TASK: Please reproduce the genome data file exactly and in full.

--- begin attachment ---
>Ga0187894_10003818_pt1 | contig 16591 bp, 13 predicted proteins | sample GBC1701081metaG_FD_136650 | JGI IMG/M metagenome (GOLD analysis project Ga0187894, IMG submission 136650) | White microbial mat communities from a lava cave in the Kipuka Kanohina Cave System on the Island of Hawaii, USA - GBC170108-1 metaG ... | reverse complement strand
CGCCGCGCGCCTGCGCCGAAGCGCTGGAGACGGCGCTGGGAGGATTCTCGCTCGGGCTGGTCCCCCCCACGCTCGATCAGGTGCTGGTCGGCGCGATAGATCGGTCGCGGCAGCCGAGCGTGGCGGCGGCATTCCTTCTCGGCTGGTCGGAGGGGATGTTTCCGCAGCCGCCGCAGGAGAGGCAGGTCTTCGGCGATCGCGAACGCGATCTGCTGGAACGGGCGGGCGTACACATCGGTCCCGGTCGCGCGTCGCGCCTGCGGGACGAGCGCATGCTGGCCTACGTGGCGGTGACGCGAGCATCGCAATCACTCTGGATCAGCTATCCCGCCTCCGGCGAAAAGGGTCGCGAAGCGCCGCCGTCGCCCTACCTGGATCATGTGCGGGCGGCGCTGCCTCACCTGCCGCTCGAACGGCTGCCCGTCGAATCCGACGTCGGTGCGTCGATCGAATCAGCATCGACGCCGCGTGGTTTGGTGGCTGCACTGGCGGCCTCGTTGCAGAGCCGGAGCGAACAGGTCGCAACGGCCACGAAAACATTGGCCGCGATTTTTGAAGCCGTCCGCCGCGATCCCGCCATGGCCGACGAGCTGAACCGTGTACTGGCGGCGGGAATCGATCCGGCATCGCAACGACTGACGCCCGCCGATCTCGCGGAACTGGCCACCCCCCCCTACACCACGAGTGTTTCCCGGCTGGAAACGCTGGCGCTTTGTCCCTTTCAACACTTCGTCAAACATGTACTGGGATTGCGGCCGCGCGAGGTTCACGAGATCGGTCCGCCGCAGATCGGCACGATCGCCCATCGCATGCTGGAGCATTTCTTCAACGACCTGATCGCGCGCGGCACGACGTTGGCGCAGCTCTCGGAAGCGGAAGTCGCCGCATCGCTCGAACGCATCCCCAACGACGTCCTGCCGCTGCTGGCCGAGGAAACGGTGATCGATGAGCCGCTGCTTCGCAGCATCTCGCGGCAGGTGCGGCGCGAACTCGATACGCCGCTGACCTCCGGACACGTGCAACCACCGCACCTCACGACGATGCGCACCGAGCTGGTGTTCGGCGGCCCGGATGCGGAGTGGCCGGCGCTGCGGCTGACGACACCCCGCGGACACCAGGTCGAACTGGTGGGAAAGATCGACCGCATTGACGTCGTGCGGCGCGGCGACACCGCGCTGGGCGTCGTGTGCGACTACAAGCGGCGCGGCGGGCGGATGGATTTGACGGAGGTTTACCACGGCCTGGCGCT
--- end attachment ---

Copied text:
>Ga0187894_10003818_pt1 | contig 16591 bp, 13 predicted proteins | sample GBC1701081metaG_FD_136650 | JGI IMG/M metagenome (GOLD analysis project Ga0187894, IMG submission 136650) | White microbial mat communities from a lava cave in the Kipuka Kanohina Cave System on the Island of Hawaii, USA - GBC170108-1 metaG ... | reverse complement strand
CGCCGCGCGCCTGCGCCGAAGCGCTGGAGACGGCGCTGGGAGGATTCTCGCTCGGGCTGGTCCCCCCCACGCTCGATCAGGTGCTGGTCGGCGCGATAGATCGGTCGCGGCAGCCGAGCGTGGCGGCGGCATTCCTTCTCGGCTGGTCGGAGGGGATGTTTCCGCAGCCGCCGCAGGAGAGGCAGGTCTTCGGCGATCGCGAACGCGATCTGCTGGAACGGGCGGGCGTACACATCGGTCCCGGTCGCGCGTCGCGCCTGCGGGACGAGCGCATGCTGGCCTACGTGGCGGTGACGCGAGCATCGCAATCACTCTGGATCAGCTATCCCGCCTCCGGCGAAAAGGGTCGCGAAGCGCCGCCGTCGCCCTACCTGGATCATGTGCGGGCGGCGCTGCCTCACCTGCCGCTCGAACGGCTGCCCGTCGAATCCGACGTCGGTGCGTCGATCGAATCAGCATCGACGCCGCGTGGTTTGGTGGCTGCACTGGCGGCCTCGTTGCAGAGCCGGAGCGAACAGGTCGCAACGGCCACGAAAACATTGGCCGCGATTTTTGAAGCCGTCCGCCGCGATCCCGCCATGGCCGACGAGCTGAACCGTGTACTGGCGGCGGGAATCGATCCGGCATCGCAACGACTGACGCCCGCCGATCTCGCGGAACTGGCCACCCCCCCCTACACCACGAGTGTTTCCCGGCTGGAAACGCTGGCGCTTTGTCCCTTTCAACACTTCGTCAAACATGTACTGGGATTGCGGCCGCGCGAGGTTCACGAGATCGGTCCGCCGCAGATCGGCACGATCGCCCATCGCATGCTGGAGCATTTCTTCAACGACCTGATCGCGCGCGGCACGACGTTGGCGCAGCTCTCGGAAGCGGAAGTCGCCGCATCGCTCGAACGCATCCCCAACGACGTCCTGCCGCTGCTGGCCGAGGAAACGGTGATCGATGAGCCGCTGCTTCGCAGCATCTCGCGGCAGGTGCGGCGCGAACTCGATACGCCGCTGACCTCCGGACACGTGCAACCACCGCACCTCACGACGATGCGCACCGAGCTGGTGTTCGGCGGCCCGGATGCGGAGTGGCCGGCGCTGCGGCTGACGACACCCCGCGGACACCAGGTCGAACTGGTGGGAAAGATCGACCGCATTGACGTCGTGCGGCGCGGCGACACCGCGCTGGGCGTCGTGTGCGACTACAAGCGGCGCGGCGGGCGGATGGATTTGACGGAGGTTTACCACGGCCTGGCGCT